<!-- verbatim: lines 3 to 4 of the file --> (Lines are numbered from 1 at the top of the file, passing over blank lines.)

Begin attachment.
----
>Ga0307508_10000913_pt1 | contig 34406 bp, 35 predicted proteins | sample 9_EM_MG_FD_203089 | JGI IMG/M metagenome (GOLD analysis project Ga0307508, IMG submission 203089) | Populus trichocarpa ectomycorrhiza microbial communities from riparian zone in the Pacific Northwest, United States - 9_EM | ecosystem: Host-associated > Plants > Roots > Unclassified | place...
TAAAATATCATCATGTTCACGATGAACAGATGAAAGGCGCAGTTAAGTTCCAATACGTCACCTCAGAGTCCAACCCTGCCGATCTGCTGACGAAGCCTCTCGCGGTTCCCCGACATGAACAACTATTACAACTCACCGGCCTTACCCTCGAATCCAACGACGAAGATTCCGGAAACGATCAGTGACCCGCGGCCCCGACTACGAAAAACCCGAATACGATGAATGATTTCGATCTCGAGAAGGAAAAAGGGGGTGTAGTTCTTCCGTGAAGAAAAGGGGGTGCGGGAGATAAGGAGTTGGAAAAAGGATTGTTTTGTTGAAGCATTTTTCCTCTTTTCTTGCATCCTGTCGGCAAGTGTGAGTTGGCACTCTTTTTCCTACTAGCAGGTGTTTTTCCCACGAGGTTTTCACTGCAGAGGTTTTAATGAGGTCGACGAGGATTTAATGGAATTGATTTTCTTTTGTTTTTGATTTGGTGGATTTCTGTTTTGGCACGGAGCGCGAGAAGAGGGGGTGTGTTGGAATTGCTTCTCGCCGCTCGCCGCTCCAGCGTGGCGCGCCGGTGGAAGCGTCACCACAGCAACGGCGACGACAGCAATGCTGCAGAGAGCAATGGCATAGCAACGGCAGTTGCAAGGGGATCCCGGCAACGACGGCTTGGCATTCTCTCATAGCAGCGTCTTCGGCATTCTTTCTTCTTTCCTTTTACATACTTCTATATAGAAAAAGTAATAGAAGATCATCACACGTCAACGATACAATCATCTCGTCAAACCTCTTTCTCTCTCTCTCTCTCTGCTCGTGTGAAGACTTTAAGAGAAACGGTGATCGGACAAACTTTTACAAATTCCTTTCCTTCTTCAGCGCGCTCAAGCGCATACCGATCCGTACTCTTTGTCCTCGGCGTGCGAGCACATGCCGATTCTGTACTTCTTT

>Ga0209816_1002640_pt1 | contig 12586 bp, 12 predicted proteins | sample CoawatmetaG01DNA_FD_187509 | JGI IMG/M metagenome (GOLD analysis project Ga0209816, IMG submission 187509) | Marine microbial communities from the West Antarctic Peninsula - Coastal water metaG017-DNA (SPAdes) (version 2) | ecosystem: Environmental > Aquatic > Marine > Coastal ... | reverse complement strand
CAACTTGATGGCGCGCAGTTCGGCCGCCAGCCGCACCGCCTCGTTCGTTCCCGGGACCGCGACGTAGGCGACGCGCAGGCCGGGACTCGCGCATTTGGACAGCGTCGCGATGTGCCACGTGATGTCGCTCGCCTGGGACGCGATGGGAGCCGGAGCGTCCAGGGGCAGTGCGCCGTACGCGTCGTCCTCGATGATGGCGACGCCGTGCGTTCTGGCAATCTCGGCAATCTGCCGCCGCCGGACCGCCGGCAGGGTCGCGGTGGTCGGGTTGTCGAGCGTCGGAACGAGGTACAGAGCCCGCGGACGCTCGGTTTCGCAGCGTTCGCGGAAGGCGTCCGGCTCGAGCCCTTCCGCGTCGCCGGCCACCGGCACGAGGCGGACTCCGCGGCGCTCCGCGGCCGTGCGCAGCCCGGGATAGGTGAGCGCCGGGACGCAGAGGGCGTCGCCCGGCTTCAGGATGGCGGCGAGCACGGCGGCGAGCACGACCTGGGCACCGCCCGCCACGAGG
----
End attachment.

>Ga0209816_1002640_pt1 | contig 12586 bp, 12 predicted proteins | sample CoawatmetaG01DNA_FD_187509 | JGI IMG/M metagenome (GOLD analysis project Ga0209816, IMG submission 187509) | Marine microbial communities from the West Antarctic Peninsula - Coastal water metaG017-DNA (SPAdes) (version 2) | ecosystem: Environmental > Aquatic > Marine > Coastal ... | reverse complement strand
CAACTTGATGGCGCGCAGTTCGGCCGCCAGCCGCACCGCCTCGTTCGTTCCCGGGACCGCGACGTAGGCGACGCGCAGGCCGGGACTCGCGCATTTGGACAGCGTCGCGATGTGCCACGTGATGTCGCTCGCCTGGGACGCGATGGGAGCCGGAGCGTCCAGGGGCAGTGCGCCGTACGCGTCGTCCTCGATGATGGCGACGCCGTGCGTTCTGGCAATCTCGGCAATCTGCCGCCGCCGGACCGCCGGCAGGGTCGCGGTGGTCGGGTTGTCGAGCGTCGGAACGAGGTACAGAGCCCGCGGACGCTCGGTTTCGCAGCGTTCGCGGAAGGCGTCCGGCTCGAGCCCTTCCGCGTCGCCGGCCACCGGCACGAGGCGGACTCCGCGGCGCTCCGCGGCCGTGCGCAGCCCGGGATAGGTGAGCGCCGGGACGCAGAGGGCGTCGCCCGGCTTCAGGATGGCGGCGAGCACGGCGGCGAGCACGACCTGGGCACCGCCCGCCACGAGG